Opening Ceremonies? Not this time.

8 08 2008

Politi and I decided to skip the Opening Ceremonies in Beijing. Instead, we went to the area where the big earthquake happened in May. We wanted to be able to tell the story of people from this area who despite losing everything, they would watch the ceremonies. We flew into a city called Chengdu. Steve arranged for a fixer and a driver, so along with a friend of his from the Baltimore Sun, we had a plan. I write this from room 2717 of the Shangri La Hotel. I am watching the end of the Ceremonies on TV, in Chinese. I’ve opened a bottle of wine out of the mini bar. This could get ugly!

Let’s start in Beijing. Had a cab waiting for us at 6:30am. The smog was just awful this morning. Couldn’t see 100 yards. Looking out the window at the airport, Politi asked if it was snowing. If it wasn’t 85 degeees, I’d think it was snowing. We copped out for breakfast at the airport, went to Starbucks. They really are everywhere. Food=awful, tea=awesome.

Then, we went through security.

This was memorable. All seemed normal… x-ray machine, metal detector, take your laptop out, etc. So I pass all my crap thru the x-ray and walk thru the metal detector, which does not beep, so I assume I’m home free.


Apparently everyone gets the cavity search. The pretty young chinese TSA agent wanded me, then started patting me down. Check that, feeling me up! Seriously. She touched parts of my body I’m not sure my wife has even touched. (honey, I didn’t enjoy it…) At one point, she looked at me, smiled, and said “I am just checking your belt,” then proceded to run her hands under my belt. All the way around. I could have just taken it off!

We’re married now.

Just kidding.

In the end, I lost my toothpaste. The guard explained that it was too big to take on a plane. It wasn’t,  I am guessing he just wanted lemony fresh breath.

Rick from the Baltimore Sun asked if I lost anything at the checkpoint, so I told him how pissed I was to lose my toothpaste. He said the only thing he lost was his virginity.

Flight was uneventful. They served breakfast. They shouldn’t have.

Politi made arrangements ahead of time, they assured us we’d have no problems seeing whatever we wanted to see. Even got cool credentials. So, we’re off to the earthquake area, a city called Dujiangyan, capital of the Sichuan province of China. We had a nice lunch at a local place. Despite the photos showing chicken on the bone, Politi really just wanted boneless chicken. After a couple minutes watching him try to explain this, I begged him, PLEASE JUST EAT IT OFF THE BONE! They don’t speak english. They don’t do boneless chicken here. Move on!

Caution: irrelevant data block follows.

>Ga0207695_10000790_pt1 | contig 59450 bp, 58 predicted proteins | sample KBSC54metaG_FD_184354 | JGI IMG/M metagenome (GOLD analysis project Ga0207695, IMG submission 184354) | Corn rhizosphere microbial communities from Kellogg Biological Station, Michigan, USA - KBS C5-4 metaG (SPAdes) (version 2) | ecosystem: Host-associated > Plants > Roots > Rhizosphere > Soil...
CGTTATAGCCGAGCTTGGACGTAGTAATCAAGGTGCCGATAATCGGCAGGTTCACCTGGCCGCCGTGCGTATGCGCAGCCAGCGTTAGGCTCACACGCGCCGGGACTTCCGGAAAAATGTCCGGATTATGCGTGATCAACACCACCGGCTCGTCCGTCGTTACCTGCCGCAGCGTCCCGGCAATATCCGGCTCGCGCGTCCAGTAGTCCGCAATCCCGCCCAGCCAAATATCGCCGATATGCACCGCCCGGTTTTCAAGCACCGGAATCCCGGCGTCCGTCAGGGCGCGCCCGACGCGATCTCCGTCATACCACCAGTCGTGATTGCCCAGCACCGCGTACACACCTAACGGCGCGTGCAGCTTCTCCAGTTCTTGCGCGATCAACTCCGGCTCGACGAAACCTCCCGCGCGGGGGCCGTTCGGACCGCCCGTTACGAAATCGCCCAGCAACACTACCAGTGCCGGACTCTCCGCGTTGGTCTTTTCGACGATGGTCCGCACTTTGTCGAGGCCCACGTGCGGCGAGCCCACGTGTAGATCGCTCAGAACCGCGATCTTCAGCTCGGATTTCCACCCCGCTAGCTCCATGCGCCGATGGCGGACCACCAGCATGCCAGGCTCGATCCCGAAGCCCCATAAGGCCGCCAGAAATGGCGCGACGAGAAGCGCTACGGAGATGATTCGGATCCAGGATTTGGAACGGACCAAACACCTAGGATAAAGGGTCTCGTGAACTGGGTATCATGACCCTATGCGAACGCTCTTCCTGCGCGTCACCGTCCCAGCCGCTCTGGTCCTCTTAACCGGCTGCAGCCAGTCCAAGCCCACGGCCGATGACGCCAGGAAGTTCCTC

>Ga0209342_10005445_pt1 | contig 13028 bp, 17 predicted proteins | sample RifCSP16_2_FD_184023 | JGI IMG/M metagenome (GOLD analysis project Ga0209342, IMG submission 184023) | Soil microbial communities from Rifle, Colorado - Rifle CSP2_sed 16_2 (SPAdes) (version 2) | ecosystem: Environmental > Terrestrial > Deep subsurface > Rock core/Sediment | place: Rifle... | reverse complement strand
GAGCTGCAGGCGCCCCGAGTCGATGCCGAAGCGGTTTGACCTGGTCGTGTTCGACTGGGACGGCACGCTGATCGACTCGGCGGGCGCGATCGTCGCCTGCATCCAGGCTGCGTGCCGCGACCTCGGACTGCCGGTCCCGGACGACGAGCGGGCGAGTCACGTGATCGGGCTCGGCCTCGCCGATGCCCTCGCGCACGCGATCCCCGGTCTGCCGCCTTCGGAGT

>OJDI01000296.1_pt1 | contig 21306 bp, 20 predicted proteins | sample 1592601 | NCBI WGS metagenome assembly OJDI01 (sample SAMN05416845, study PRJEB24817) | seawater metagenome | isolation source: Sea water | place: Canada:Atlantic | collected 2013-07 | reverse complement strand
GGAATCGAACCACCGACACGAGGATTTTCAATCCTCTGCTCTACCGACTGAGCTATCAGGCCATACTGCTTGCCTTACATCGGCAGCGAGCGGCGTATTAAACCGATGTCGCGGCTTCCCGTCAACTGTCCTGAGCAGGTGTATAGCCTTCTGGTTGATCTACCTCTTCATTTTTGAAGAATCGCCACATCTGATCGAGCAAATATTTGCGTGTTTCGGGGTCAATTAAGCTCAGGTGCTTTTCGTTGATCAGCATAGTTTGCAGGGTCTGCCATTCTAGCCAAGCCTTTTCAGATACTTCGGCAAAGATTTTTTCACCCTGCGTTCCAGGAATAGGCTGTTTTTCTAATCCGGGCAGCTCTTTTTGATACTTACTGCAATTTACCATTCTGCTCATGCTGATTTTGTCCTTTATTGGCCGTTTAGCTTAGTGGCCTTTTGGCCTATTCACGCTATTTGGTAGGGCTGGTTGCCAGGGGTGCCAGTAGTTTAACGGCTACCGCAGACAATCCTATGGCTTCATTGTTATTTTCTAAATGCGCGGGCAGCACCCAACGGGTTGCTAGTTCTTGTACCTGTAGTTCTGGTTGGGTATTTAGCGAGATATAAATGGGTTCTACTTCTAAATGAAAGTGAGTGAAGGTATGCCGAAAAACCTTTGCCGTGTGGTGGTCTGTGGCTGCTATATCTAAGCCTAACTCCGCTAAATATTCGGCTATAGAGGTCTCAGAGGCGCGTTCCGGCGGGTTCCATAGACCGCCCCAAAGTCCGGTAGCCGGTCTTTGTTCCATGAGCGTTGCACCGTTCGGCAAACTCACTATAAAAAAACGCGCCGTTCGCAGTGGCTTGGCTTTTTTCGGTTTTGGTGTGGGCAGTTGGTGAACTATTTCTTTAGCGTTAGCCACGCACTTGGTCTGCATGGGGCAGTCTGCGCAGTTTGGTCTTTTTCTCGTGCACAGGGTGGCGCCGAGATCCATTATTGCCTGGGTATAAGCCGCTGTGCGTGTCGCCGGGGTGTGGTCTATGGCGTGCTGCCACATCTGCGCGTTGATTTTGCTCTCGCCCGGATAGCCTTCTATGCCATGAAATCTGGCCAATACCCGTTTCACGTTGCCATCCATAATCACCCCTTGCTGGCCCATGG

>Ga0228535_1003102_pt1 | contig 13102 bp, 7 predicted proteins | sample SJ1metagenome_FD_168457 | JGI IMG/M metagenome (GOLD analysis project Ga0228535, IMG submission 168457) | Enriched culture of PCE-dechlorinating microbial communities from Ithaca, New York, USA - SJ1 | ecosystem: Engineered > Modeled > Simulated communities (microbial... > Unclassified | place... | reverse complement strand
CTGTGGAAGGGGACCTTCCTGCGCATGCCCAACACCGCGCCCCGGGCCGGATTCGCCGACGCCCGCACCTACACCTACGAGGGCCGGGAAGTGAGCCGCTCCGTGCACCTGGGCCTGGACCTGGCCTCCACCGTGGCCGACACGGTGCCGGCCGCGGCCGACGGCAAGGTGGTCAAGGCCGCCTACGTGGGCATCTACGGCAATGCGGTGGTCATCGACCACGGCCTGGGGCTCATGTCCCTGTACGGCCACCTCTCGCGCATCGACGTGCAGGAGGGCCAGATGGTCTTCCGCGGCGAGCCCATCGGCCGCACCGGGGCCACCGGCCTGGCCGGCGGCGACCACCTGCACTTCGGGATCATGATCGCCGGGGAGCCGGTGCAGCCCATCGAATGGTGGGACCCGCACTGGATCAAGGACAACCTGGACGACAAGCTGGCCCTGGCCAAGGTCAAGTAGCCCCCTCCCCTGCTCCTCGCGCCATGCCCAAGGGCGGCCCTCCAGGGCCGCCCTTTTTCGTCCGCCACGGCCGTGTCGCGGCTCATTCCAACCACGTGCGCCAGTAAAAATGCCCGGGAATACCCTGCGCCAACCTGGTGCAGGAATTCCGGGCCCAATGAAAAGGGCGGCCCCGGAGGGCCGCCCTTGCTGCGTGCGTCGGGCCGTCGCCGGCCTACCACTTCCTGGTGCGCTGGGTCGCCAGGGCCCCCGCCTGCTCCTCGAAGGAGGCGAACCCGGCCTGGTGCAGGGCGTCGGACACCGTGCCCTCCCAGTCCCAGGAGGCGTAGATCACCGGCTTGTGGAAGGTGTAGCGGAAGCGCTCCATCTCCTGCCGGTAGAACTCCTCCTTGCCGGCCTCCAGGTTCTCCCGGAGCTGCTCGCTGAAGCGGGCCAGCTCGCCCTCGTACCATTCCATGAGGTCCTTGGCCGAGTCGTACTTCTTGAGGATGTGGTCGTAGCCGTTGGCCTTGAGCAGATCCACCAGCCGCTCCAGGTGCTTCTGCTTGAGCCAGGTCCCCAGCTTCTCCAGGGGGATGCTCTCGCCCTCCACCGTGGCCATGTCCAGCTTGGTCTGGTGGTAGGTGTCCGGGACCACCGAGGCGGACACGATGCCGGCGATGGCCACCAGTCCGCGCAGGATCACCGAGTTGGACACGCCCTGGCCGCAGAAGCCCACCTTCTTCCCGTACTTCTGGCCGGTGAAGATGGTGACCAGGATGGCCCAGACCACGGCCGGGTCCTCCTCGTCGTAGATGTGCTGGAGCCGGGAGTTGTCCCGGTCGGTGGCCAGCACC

Long story, short… the afternoon was a nightmare. Our fixer, Alex, got spooked. We think he got threatened. We never made it to the site of the collapsed school. We had to be very forceful with him just to get the driver to pull over so I could shoot some photos. Clearly, there was no way any police were going to detain 3 American journalists on the day of the Opening Ceremonies, so we had no worries. What I guess we didn’t think about was what could happen to Alex after we leave.

We stopped for some food. A bowl of noodles with beef. I don’t want to tell you how cheap this huge bowl was, just in case the expense police are watching. Let’s just say, you can buy a can of coke in NJ for what we paid for dinner. The noodles were just awesome. Alex showed us how to roll the noodles with chopsticks. I think Politi went with the 2-handed method.

We’re staying in Chengdu tonight. The Shangri La Hotel is a step or 20 above the Super 8 in Beijing. I’m never leaving.